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Evaluating and Improving the Viability of Machine Learning to Solve Chemical Problems

Folmsbee, Dakota Lee (2022) Evaluating and Improving the Viability of Machine Learning to Solve Chemical Problems. Doctoral Dissertation, University of Pittsburgh. (Unpublished)

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While improvements in computer processing have allowed for increasingly faster quantum mechanical (QM) calculations, the need for alternative techniques to accelerate computer-accelerated material design continues to grow. Screening methods have tackled this through methods that search chemical space more efficiently but often use faster, albeit less accurate methods for evaluation due to the large number of calculations conducted. Machine learning (ML) has shown promise as a potential surrogate for time-consuming quantum mechanical calculations, such as density functional and first-principles method, that would lend these screening methods a fast and accurate approach to evaluation.

This work sets out to determine the viability of ML methods through multiple tests. The ranking of thermally accessible conformations was conducted to establish ML's capacity to differentiate small energy differences compared to other established methods. The performance of ML methods was found to be equivalent to that of semi-empirical methods in both accuracy and evaluation time, demonstrating promise for future improvements of ML models. Next, ML's understanding of chemical physics was tested by analyzing the short and long-range interactions that occur with bond compressing and stretching as well as the effect of steric hindrance of dihedral angles. The work demonstrated the extent the training set has on the model as short and long-range interactions not present in the set became apparent in the testing of the models. Additionally, the inclusion of torsion sampling in the ANI-2 training exemplifies why more robust training sets are needed for more accurate ML methods.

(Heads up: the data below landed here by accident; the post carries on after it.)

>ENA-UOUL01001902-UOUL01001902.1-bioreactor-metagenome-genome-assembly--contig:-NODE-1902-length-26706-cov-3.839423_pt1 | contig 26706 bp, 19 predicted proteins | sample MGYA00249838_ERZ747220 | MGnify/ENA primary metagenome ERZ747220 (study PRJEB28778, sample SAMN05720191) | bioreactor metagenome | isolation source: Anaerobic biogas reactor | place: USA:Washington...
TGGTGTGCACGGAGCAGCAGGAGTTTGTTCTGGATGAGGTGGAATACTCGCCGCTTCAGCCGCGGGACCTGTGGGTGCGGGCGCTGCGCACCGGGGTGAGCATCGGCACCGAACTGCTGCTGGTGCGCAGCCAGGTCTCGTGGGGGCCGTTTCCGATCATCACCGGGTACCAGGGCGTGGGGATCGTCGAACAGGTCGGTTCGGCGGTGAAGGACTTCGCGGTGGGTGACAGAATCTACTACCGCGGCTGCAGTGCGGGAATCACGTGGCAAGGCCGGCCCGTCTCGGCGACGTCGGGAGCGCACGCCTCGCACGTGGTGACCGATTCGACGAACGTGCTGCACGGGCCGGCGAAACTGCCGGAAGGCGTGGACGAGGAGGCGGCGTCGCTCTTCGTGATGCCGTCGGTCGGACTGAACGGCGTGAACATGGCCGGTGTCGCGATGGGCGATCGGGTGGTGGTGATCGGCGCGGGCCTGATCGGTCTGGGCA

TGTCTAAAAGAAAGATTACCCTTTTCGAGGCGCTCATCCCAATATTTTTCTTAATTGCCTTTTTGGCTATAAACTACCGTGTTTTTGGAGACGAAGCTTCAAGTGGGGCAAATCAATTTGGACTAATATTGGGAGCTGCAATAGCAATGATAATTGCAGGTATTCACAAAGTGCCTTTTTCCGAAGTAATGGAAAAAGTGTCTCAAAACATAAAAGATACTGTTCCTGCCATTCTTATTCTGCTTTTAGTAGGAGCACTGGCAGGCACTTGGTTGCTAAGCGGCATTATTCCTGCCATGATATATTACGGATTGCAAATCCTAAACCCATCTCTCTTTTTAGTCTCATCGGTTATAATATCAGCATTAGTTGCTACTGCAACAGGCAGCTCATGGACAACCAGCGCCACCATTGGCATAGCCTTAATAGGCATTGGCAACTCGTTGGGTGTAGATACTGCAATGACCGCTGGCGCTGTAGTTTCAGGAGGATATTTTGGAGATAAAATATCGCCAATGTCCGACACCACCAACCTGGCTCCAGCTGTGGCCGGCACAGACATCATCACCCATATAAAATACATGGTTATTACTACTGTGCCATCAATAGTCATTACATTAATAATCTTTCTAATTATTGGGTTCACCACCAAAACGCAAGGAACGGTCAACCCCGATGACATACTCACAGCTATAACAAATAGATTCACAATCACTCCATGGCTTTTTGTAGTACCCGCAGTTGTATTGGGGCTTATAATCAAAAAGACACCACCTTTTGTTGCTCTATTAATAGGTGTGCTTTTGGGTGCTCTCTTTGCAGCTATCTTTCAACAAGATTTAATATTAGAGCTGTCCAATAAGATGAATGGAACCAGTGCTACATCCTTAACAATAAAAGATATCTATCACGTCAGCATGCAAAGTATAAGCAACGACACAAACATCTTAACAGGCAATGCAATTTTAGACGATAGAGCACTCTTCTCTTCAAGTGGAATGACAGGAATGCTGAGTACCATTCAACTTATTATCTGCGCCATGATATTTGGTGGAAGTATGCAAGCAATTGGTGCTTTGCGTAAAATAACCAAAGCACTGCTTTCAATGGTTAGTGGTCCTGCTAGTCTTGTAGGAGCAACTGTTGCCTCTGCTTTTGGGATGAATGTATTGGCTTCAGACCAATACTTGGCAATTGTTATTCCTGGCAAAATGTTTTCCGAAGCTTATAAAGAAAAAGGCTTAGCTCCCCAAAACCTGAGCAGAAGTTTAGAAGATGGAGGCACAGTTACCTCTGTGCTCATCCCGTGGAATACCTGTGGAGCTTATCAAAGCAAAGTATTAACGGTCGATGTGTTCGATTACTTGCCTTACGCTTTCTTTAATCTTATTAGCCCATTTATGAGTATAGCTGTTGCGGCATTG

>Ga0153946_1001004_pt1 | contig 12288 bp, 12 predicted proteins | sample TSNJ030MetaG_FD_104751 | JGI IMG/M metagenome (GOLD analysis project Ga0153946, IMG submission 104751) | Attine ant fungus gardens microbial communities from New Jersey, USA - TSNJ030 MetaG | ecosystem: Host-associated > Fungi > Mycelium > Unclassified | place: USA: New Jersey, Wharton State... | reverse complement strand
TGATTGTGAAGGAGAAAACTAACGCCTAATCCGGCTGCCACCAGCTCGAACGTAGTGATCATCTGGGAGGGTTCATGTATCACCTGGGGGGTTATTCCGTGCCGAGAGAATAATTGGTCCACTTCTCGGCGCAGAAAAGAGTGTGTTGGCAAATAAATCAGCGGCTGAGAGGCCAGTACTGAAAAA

Current work on ML indicates a strong need for additional diversity in training data. Initial work done on comparing experimental crystallographic geometry and gas-phase computed conformer torsional preferences examine the possible use of a quantum-based ETKDG, QTDG, for future conformer training set generation for expanding existing training sets. Future work on expanding data sets is crucial for ML performance as ML methods are very reliant on the scope of the training set. Incomplete training sets that do not appropriately represent chemical space diminish the applicability of ML to solve chemical problems.


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Item Type: University of Pittsburgh ETD
Status: Unpublished
CreatorsEmailPitt UsernameORCID
Folmsbee, Dakota Leedlf57@pitt.edudlf570000-0002-4094-233X
ETD Committee:
TitleMemberEmail AddressPitt UsernameORCID
Committee ChairHutchison, Geoffrey Rghutchis@pitt.edughutchis0000-0002-1757-1980
Committee MemberJordan, Kennethjordan@pitt.edujordan
Committee MemberLiu, Pengpengliu@pitt.edupengliu0000-0002-8188-632X
Committee MemberKoes, David Rdkoes@pitt.edudkoes0000-0002-6892-6614
Date: 6 June 2022
Date Type: Publication
Defense Date: 11 February 2022
Approval Date: 6 June 2022
Submission Date: 14 March 2022
Access Restriction: 1 year -- Restrict access to University of Pittsburgh for a period of 1 year.
Number of Pages: 138
Institution: University of Pittsburgh
Schools and Programs: Dietrich School of Arts and Sciences > Chemistry
Degree: PhD - Doctor of Philosophy
Thesis Type: Doctoral Dissertation
Refereed: Yes
Uncontrolled Keywords: machine learning, quantum chemistry
Date Deposited: 06 Jun 2022 15:58
Last Modified: 06 Jun 2023 05:15

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